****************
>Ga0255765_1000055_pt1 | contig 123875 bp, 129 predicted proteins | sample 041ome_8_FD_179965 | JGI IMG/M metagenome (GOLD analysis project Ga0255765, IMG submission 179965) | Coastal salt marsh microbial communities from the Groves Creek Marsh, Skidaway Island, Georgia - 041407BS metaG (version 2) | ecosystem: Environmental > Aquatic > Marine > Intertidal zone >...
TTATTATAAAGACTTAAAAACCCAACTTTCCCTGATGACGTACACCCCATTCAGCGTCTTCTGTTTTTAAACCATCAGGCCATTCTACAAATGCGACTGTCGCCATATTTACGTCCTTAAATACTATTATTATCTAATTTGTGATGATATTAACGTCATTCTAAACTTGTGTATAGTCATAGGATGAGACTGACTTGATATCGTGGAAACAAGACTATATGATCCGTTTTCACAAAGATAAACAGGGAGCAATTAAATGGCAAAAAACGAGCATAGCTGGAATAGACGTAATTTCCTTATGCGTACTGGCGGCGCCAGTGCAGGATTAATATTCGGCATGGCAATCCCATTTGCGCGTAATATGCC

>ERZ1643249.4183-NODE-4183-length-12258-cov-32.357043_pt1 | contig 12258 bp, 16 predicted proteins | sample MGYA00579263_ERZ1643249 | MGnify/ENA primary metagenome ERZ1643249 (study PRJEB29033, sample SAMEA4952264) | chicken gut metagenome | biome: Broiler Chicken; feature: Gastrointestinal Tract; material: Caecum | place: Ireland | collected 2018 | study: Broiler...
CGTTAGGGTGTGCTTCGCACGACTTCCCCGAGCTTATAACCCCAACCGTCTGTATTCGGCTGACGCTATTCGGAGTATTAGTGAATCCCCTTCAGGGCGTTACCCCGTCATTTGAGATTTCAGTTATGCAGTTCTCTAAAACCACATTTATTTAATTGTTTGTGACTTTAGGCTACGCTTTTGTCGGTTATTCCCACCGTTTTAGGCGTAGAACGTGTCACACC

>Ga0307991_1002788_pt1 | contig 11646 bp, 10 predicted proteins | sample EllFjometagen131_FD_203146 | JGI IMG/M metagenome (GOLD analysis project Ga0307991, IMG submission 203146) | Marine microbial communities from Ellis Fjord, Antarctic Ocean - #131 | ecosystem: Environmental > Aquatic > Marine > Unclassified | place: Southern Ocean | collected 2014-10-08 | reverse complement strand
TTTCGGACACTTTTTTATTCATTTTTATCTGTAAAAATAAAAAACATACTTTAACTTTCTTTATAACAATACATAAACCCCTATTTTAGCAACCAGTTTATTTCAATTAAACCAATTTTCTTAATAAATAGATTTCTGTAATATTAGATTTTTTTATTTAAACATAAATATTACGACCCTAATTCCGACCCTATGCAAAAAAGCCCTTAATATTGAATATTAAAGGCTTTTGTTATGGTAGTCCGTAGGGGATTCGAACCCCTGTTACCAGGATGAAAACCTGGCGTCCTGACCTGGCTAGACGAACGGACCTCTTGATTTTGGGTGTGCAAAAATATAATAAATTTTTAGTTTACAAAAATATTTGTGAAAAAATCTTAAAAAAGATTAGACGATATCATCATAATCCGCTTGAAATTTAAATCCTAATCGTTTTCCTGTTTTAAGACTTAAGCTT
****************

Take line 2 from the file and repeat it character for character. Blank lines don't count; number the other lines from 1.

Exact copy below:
TTATTATAAAGACTTAAAAACCCAACTTTCCCTGATGACGTACACCCCATTCAGCGTCTTCTGTTTTTAAACCATCAGGCCATTCTACAAATGCGACTGTCGCCATATTTACGTCCTTAAATACTATTATTATCTAATTTGTGATGATATTAACGTCATTCTAAACTTGTGTATAGTCATAGGATGAGACTGACTTGATATCGTGGAAACAAGACTATATGATCCGTTTTCACAAAGATAAACAGGGAGCAATTAAATGGCAAAAAACGAGCATAGCTGGAATAGACGTAATTTCCTTATGCGTACTGGCGGCGCCAGTGCAGGATTAATATTCGGCATGGCAATCCCATTTGCGCGTAATATGCC